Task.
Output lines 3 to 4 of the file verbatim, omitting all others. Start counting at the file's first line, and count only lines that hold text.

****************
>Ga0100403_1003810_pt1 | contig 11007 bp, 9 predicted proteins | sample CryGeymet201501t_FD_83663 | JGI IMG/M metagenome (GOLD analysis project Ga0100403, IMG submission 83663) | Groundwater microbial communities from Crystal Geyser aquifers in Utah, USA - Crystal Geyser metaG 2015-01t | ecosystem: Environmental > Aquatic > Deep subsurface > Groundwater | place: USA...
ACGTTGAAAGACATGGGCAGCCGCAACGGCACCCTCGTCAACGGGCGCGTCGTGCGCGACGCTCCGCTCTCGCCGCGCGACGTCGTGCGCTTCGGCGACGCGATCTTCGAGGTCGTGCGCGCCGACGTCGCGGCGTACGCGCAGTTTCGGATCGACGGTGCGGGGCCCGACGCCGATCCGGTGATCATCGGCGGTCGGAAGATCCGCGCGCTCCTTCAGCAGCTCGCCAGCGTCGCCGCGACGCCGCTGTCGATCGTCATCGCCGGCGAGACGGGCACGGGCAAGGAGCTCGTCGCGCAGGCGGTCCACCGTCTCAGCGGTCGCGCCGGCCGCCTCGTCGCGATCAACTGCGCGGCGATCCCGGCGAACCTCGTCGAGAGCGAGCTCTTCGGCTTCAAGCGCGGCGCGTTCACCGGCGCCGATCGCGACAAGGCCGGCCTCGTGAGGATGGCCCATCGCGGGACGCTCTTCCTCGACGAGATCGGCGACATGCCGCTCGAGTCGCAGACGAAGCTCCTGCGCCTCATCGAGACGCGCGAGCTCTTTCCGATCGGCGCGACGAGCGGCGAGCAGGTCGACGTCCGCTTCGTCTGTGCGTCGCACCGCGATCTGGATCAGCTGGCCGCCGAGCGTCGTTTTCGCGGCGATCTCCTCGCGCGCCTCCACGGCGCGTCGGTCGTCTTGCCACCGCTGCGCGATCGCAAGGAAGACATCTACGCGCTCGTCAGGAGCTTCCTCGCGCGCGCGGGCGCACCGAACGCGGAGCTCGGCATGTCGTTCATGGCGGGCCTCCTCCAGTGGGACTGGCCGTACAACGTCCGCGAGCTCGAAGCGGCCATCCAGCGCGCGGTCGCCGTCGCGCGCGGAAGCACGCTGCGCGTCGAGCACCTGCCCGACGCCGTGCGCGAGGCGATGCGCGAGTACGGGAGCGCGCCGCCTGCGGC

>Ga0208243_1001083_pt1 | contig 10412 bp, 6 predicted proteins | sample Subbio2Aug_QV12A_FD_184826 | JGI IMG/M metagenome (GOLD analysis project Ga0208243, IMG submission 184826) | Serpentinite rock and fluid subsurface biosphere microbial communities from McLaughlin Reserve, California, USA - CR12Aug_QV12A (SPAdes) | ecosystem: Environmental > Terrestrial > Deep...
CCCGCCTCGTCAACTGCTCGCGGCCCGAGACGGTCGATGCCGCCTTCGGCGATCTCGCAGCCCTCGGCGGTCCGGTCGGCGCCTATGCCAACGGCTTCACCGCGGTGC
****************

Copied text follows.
>Ga0208243_1001083_pt1 | contig 10412 bp, 6 predicted proteins | sample Subbio2Aug_QV12A_FD_184826 | JGI IMG/M metagenome (GOLD analysis project Ga0208243, IMG submission 184826) | Serpentinite rock and fluid subsurface biosphere microbial communities from McLaughlin Reserve, California, USA - CR12Aug_QV12A (SPAdes) | ecosystem: Environmental > Terrestrial > Deep...
CCCGCCTCGTCAACTGCTCGCGGCCCGAGACGGTCGATGCCGCCTTCGGCGATCTCGCAGCCCTCGGCGGTCCGGTCGGCGCCTATGCCAACGGCTTCACCGCGGTGC